sound quite so wonderful.
I listened carefully as P.
Sgt. Jose Ortiz-Vasquez told me what had gone on at the other ambush.
It was a fine thing for him
to do, incidentally. I wouldn't have crawled around that edgy
group of men for anything, let alone simply to brief them on the
situation so some of their nervous questions would be settled.
"The other guys tore up a
battalion moving out of a camp between them and us. What we heard
were some of the PAVN patrols, I guess, plus that battalion on the
other side of the river. They must have been going to rendezvous
over there. Our guys caught the column on the trail and cut
loose. Nobody on our side hurt. They said there must have
been 150 PAVN's down.
"They went back to the
patrol base. We will stay here and move back at dawn. A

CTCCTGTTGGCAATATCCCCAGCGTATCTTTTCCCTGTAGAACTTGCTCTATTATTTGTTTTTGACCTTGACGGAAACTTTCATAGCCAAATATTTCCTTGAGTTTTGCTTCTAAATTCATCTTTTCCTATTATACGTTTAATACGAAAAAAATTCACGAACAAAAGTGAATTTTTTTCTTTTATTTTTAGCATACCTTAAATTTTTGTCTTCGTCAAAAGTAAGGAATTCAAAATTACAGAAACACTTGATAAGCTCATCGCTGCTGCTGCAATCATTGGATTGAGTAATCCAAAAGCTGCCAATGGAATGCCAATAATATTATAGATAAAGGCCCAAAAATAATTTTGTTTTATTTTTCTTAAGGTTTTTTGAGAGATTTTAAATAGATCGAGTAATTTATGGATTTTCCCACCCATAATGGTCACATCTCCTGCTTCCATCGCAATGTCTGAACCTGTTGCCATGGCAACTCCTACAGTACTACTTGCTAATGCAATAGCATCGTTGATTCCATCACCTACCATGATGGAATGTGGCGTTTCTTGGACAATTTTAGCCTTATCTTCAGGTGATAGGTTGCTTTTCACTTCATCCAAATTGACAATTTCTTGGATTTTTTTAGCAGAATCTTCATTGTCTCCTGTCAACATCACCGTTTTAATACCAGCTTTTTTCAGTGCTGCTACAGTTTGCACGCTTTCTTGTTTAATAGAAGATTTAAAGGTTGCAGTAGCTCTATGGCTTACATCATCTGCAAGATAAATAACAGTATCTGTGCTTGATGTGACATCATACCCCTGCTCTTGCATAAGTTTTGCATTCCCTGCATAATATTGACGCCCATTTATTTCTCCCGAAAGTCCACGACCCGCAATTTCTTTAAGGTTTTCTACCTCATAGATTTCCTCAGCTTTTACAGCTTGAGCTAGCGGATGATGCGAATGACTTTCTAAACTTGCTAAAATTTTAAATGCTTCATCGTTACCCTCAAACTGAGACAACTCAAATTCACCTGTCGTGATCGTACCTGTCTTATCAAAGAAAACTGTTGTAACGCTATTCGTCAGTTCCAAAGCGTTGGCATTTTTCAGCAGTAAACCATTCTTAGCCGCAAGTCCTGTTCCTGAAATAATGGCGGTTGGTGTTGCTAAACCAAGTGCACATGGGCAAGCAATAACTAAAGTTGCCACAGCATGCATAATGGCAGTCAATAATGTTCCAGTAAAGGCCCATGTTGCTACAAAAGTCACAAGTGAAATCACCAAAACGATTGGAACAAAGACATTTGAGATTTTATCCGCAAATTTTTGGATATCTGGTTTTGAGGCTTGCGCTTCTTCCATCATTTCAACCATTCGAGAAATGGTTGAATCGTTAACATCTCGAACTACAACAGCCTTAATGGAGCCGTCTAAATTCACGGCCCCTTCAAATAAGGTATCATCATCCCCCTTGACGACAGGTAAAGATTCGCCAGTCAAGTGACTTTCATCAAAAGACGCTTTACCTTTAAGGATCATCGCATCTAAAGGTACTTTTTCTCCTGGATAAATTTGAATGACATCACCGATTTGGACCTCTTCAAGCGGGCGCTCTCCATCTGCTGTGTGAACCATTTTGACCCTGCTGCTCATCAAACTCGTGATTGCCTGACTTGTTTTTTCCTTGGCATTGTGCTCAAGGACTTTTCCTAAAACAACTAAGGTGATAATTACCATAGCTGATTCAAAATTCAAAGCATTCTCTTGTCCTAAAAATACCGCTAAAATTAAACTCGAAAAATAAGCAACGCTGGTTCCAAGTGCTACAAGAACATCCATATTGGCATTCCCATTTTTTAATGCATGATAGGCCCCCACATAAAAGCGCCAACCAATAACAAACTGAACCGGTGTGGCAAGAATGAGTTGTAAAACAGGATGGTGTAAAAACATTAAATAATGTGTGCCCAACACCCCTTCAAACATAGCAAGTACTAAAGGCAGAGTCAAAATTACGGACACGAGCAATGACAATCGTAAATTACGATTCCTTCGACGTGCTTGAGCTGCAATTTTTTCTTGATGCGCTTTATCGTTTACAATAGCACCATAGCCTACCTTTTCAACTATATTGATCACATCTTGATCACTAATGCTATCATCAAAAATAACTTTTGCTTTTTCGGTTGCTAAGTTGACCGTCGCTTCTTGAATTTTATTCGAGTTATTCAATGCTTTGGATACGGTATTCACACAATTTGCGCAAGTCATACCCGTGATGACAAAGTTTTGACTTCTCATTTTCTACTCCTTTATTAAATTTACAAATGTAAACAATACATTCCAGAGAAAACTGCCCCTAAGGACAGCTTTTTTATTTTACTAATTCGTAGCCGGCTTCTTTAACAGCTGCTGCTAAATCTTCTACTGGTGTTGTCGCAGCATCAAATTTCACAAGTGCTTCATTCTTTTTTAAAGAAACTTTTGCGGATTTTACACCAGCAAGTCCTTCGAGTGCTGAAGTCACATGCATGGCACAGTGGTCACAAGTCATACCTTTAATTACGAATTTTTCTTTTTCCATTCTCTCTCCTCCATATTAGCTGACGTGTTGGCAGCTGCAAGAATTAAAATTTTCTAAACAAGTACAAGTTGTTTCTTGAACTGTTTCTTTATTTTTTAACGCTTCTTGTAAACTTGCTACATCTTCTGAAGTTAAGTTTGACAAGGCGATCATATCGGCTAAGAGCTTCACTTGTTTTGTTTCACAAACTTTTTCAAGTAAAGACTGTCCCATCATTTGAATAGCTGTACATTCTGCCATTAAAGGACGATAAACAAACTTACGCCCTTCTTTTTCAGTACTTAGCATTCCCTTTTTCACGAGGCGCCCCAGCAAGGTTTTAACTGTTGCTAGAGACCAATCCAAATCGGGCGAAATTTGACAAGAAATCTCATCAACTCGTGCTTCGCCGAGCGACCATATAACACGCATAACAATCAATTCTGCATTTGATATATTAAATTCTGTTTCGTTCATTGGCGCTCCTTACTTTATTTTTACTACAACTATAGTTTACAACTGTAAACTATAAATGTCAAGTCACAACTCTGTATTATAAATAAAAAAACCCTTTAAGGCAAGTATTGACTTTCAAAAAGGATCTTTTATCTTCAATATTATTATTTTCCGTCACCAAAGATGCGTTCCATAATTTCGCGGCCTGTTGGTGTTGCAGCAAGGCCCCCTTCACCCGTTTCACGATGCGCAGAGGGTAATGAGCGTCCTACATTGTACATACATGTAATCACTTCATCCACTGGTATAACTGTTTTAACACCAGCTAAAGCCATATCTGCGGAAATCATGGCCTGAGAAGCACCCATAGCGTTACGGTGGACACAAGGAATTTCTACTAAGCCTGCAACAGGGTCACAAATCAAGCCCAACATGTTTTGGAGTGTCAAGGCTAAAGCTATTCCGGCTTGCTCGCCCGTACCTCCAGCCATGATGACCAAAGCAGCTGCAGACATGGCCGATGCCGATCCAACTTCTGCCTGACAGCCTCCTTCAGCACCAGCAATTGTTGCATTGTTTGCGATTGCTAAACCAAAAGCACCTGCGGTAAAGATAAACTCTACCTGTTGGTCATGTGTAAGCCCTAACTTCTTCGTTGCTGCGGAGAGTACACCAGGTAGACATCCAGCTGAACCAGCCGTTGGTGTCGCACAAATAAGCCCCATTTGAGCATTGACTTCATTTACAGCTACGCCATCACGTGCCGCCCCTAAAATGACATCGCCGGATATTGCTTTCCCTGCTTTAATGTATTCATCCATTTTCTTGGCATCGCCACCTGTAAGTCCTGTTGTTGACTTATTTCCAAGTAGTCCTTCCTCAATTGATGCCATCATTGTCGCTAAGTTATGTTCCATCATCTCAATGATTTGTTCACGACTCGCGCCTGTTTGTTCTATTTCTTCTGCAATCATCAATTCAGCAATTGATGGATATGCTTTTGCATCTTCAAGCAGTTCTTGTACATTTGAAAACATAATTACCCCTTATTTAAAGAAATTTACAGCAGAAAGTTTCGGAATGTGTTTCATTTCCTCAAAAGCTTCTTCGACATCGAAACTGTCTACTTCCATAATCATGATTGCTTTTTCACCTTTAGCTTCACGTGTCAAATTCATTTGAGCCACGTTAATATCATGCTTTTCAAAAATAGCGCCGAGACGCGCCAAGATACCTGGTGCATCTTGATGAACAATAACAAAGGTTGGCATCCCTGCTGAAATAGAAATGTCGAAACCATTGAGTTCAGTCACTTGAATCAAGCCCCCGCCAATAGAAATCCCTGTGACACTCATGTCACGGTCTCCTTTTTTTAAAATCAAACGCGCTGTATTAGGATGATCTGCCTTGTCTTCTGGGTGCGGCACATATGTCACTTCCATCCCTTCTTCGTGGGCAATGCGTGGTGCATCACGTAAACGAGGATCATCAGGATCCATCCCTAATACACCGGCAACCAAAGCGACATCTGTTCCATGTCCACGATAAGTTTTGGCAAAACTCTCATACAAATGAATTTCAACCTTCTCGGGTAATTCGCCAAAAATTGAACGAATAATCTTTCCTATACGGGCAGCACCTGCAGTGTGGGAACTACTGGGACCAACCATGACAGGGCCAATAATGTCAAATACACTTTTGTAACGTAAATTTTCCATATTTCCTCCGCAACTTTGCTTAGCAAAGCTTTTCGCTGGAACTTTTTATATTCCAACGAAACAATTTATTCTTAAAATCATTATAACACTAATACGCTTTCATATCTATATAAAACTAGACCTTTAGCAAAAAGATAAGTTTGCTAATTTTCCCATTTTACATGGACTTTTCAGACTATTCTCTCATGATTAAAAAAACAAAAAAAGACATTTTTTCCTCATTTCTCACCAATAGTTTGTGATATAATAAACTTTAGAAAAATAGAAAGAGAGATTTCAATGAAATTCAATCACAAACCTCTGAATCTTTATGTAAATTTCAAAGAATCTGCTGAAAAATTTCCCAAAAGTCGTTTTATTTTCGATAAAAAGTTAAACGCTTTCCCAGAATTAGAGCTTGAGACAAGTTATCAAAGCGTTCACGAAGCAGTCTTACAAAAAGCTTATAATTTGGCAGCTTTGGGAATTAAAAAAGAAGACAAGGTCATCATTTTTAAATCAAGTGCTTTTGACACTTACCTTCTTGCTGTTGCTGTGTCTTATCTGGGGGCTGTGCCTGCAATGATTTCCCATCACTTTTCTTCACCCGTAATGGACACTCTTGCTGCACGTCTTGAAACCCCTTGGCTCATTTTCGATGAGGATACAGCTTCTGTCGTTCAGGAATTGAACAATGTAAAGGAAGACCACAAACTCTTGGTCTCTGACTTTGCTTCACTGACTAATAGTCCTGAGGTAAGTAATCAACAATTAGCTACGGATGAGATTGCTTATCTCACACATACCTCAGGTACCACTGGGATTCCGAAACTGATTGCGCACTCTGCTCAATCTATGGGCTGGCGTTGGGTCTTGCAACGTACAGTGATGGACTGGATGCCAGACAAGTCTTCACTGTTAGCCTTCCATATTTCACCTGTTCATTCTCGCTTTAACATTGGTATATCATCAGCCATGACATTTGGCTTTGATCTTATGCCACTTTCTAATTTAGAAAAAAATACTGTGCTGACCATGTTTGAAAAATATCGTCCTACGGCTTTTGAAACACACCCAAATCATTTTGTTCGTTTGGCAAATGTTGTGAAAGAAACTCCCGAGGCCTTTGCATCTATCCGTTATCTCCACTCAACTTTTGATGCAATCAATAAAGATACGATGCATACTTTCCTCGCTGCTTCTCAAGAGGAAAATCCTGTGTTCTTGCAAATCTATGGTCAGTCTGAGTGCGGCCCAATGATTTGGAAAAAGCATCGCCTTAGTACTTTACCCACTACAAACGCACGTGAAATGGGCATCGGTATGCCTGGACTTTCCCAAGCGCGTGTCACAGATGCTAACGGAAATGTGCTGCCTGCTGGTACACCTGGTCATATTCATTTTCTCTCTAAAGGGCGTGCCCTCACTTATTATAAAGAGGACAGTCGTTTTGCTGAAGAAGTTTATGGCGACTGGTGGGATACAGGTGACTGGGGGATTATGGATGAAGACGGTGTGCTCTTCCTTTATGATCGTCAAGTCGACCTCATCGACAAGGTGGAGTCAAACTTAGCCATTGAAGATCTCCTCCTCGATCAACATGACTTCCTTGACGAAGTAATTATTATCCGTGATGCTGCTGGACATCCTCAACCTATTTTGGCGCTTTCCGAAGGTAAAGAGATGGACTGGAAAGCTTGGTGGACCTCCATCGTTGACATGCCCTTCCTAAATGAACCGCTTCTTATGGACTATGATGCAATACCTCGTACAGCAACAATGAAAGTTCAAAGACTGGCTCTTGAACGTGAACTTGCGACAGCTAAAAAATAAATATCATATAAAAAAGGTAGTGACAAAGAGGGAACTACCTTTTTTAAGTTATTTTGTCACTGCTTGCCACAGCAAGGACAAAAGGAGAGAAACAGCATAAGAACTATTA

good chance we will get some business too, because they said some
patrols seemed to be working behind them when they went in and that
would put them right on our killing zone. Stay loose," he said.
I got my poncho over my head
and sneaked a forbidden smoke so I missed the first few seconds of what
happened just after he left. Everybody else saw the sudden flash
of combat reflected in the night sky. It came to me as another
burst of explosions, turning into a solid, rippling wave of noise
The action was exactly where
our base camp was located and it didn't take the whispers from the
invisible man next to me to tell me that the night was still young and
full of menace.
Our base camp was surrounded
and under heavy attack with about 48 Americans defending themselves
against what seemed by enemy patrols. Our way out was at the
exact center of what seemed to be a last stand by the only friends we
had within 20 miles.